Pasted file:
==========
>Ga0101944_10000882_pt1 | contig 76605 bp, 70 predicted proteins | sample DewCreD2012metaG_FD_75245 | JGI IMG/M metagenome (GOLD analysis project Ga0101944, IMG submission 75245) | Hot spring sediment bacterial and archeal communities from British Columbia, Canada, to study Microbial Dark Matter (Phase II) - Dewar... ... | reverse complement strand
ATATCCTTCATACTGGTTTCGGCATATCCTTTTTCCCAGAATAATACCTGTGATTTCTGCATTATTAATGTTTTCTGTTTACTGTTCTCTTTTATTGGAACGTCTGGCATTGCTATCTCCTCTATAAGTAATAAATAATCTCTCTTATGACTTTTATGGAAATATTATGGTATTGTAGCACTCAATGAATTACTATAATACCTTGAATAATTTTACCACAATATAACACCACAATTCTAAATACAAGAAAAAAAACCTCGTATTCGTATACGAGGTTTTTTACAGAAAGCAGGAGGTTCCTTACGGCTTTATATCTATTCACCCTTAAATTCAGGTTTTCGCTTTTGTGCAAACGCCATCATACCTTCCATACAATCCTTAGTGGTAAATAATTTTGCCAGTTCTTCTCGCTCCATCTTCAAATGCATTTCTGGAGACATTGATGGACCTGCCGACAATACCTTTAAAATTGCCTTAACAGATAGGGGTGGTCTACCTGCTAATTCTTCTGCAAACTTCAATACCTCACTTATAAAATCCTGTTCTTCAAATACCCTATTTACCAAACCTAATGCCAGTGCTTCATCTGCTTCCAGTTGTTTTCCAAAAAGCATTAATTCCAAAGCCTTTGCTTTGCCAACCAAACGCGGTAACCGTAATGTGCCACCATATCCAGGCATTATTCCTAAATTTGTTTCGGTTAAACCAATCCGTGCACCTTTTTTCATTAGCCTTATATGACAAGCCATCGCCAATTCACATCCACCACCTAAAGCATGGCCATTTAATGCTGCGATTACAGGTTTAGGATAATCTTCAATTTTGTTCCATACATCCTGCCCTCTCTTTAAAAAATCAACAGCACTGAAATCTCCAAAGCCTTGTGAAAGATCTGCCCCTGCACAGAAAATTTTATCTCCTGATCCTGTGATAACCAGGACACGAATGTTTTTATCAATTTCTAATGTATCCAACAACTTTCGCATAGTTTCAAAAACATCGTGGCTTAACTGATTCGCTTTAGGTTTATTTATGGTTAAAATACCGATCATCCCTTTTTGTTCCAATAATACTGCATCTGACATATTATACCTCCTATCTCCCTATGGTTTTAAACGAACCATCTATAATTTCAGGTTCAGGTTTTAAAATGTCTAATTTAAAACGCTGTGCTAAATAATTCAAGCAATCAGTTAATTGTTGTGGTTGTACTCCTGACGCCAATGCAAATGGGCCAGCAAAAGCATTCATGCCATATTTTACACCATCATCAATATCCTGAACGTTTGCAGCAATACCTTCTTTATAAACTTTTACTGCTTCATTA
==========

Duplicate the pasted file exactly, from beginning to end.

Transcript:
>Ga0101944_10000882_pt1 | contig 76605 bp, 70 predicted proteins | sample DewCreD2012metaG_FD_75245 | JGI IMG/M metagenome (GOLD analysis project Ga0101944, IMG submission 75245) | Hot spring sediment bacterial and archeal communities from British Columbia, Canada, to study Microbial Dark Matter (Phase II) - Dewar... ... | reverse complement strand
ATATCCTTCATACTGGTTTCGGCATATCCTTTTTCCCAGAATAATACCTGTGATTTCTGCATTATTAATGTTTTCTGTTTACTGTTCTCTTTTATTGGAACGTCTGGCATTGCTATCTCCTCTATAAGTAATAAATAATCTCTCTTATGACTTTTATGGAAATATTATGGTATTGTAGCACTCAATGAATTACTATAATACCTTGAATAATTTTACCACAATATAACACCACAATTCTAAATACAAGAAAAAAAACCTCGTATTCGTATACGAGGTTTTTTACAGAAAGCAGGAGGTTCCTTACGGCTTTATATCTATTCACCCTTAAATTCAGGTTTTCGCTTTTGTGCAAACGCCATCATACCTTCCATACAATCCTTAGTGGTAAATAATTTTGCCAGTTCTTCTCGCTCCATCTTCAAATGCATTTCTGGAGACATTGATGGACCTGCCGACAATACCTTTAAAATTGCCTTAACAGATAGGGGTGGTCTACCTGCTAATTCTTCTGCAAACTTCAATACCTCACTTATAAAATCCTGTTCTTCAAATACCCTATTTACCAAACCTAATGCCAGTGCTTCATCTGCTTCCAGTTGTTTTCCAAAAAGCATTAATTCCAAAGCCTTTGCTTTGCCAACCAAACGCGGTAACCGTAATGTGCCACCATATCCAGGCATTATTCCTAAATTTGTTTCGGTTAAACCAATCCGTGCACCTTTTTTCATTAGCCTTATATGACAAGCCATCGCCAATTCACATCCACCACCTAAAGCATGGCCATTTAATGCTGCGATTACAGGTTTAGGATAATCTTCAATTTTGTTCCATACATCCTGCCCTCTCTTTAAAAAATCAACAGCACTGAAATCTCCAAAGCCTTGTGAAAGATCTGCCCCTGCACAGAAAATTTTATCTCCTGATCCTGTGATAACCAGGACACGAATGTTTTTATCAATTTCTAATGTATCCAACAACTTTCGCATAGTTTCAAAAACATCGTGGCTTAACTGATTCGCTTTAGGTTTATTTATGGTTAAAATACCGATCATCCCTTTTTGTTCCAATAATACTGCATCTGACATATTATACCTCCTATCTCCCTATGGTTTTAAACGAACCATCTATAATTTCAGGTTCAGGTTTTAAAATGTCTAATTTAAAACGCTGTGCTAAATAATTCAAGCAATCAGTTAATTGTTGTGGTTGTACTCCTGACGCCAATGCAAATGGGCCAGCAAAAGCATTCATGCCATATTTTACACCATCATCAATATCCTGAACGTTTGCAGCAATACCTTCTTTATAAACTTTTACTGCTTCATTA